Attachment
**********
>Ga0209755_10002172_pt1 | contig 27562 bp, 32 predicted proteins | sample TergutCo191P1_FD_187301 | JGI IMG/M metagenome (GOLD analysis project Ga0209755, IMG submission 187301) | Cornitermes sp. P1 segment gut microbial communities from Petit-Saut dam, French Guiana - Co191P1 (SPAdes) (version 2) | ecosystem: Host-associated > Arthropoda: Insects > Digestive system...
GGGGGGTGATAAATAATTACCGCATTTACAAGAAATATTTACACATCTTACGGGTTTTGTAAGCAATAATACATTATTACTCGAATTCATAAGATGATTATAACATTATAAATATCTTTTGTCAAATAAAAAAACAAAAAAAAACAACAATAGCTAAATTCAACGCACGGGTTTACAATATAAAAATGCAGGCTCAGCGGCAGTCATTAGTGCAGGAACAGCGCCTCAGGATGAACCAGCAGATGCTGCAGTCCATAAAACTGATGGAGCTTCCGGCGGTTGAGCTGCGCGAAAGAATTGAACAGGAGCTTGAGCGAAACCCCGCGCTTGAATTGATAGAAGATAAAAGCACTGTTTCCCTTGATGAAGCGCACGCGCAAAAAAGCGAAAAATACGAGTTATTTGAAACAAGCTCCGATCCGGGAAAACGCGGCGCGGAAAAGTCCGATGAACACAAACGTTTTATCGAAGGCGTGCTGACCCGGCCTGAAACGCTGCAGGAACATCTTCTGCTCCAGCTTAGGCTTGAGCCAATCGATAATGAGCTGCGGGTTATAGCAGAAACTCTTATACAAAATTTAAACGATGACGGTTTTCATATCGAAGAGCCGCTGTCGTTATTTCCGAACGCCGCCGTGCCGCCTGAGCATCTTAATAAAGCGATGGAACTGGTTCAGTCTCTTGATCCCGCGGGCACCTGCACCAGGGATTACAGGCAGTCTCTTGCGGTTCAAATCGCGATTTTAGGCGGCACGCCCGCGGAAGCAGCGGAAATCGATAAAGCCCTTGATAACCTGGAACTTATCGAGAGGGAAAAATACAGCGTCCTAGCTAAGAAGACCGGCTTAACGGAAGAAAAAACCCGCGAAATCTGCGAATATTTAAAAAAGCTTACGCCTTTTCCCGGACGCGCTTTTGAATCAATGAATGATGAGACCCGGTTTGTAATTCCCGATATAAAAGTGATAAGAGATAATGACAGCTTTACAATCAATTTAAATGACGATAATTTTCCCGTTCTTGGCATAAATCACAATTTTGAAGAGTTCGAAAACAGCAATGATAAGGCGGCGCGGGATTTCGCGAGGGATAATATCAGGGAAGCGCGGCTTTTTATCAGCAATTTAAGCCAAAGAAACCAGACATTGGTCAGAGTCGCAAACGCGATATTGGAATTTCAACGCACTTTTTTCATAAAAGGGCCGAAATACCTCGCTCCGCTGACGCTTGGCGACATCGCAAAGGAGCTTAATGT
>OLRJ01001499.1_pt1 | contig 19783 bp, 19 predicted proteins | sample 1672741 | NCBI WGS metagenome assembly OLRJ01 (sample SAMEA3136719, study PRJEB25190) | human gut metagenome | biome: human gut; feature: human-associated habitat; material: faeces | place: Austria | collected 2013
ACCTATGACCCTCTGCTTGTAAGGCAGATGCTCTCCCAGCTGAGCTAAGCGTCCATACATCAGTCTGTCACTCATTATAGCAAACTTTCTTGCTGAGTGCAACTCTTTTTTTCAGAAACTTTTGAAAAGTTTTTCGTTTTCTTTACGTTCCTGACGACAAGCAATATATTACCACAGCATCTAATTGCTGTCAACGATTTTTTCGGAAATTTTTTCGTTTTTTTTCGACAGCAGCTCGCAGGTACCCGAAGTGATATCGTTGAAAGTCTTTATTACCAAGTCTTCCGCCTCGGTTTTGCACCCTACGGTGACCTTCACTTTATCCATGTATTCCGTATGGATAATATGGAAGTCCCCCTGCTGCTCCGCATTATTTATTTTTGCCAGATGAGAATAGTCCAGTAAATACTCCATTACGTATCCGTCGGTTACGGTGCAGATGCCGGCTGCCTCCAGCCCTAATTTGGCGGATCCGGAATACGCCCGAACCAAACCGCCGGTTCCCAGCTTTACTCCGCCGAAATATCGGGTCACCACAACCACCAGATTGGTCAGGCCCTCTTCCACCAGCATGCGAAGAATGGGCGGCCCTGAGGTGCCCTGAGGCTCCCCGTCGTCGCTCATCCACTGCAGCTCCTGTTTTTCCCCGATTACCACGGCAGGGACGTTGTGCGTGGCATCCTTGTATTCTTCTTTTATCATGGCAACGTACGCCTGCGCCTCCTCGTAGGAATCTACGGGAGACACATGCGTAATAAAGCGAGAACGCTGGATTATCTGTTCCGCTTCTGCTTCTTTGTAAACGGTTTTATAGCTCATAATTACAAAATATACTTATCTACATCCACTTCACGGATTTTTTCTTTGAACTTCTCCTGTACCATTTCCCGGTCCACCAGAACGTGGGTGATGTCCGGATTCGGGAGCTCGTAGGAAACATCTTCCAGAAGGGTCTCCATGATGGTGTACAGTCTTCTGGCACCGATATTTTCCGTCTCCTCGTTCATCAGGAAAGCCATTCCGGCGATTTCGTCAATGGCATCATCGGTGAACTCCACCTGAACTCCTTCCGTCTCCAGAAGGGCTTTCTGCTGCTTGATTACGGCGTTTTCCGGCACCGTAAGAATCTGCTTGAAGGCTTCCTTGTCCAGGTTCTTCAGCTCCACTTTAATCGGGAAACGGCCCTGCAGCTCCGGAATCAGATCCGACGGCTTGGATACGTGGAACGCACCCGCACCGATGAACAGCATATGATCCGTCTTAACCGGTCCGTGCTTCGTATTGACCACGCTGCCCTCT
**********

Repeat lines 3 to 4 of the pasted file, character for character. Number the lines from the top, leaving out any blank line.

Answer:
>OLRJ01001499.1_pt1 | contig 19783 bp, 19 predicted proteins | sample 1672741 | NCBI WGS metagenome assembly OLRJ01 (sample SAMEA3136719, study PRJEB25190) | human gut metagenome | biome: human gut; feature: human-associated habitat; material: faeces | place: Austria | collected 2013
ACCTATGACCCTCTGCTTGTAAGGCAGATGCTCTCCCAGCTGAGCTAAGCGTCCATACATCAGTCTGTCACTCATTATAGCAAACTTTCTTGCTGAGTGCAACTCTTTTTTTCAGAAACTTTTGAAAAGTTTTTCGTTTTCTTTACGTTCCTGACGACAAGCAATATATTACCACAGCATCTAATTGCTGTCAACGATTTTTTCGGAAATTTTTTCGTTTTTTTTCGACAGCAGCTCGCAGGTACCCGAAGTGATATCGTTGAAAGTCTTTATTACCAAGTCTTCCGCCTCGGTTTTGCACCCTACGGTGACCTTCACTTTATCCATGTATTCCGTATGGATAATATGGAAGTCCCCCTGCTGCTCCGCATTATTTATTTTTGCCAGATGAGAATAGTCCAGTAAATACTCCATTACGTATCCGTCGGTTACGGTGCAGATGCCGGCTGCCTCCAGCCCTAATTTGGCGGATCCGGAATACGCCCGAACCAAACCGCCGGTTCCCAGCTTTACTCCGCCGAAATATCGGGTCACCACAACCACCAGATTGGTCAGGCCCTCTTCCACCAGCATGCGAAGAATGGGCGGCCCTGAGGTGCCCTGAGGCTCCCCGTCGTCGCTCATCCACTGCAGCTCCTGTTTTTCCCCGATTACCACGGCAGGGACGTTGTGCGTGGCATCCTTGTATTCTTCTTTTATCATGGCAACGTACGCCTGCGCCTCCTCGTAGGAATCTACGGGAGACACATGCGTAATAAAGCGAGAACGCTGGATTATCTGTTCCGCTTCTGCTTCTTTGTAAACGGTTTTATAGCTCATAATTACAAAATATACTTATCTACATCCACTTCACGGATTTTTTCTTTGAACTTCTCCTGTACCATTTCCCGGTCCACCAGAACGTGGGTGATGTCCGGATTCGGGAGCTCGTAGGAAACATCTTCCAGAAGGGTCTCCATGATGGTGTACAGTCTTCTGGCACCGATATTTTCCGTCTCCTCGTTCATCAGGAAAGCCATTCCGGCGATTTCGTCAATGGCATCATCGGTGAACTCCACCTGAACTCCTTCCGTCTCCAGAAGGGCTTTCTGCTGCTTGATTACGGCGTTTTCCGGCACCGTAAGAATCTGCTTGAAGGCTTCCTTGTCCAGGTTCTTCAGCTCCACTTTAATCGGGAAACGGCCCTGCAGCTCCGGAATCAGATCCGACGGCTTGGATACGTGGAACGCACCCGCACCGATGAACAGCATATGATCCGTCTTAACCGGTCCGTGCTTCGTATTGACCACGCTGCCCTCT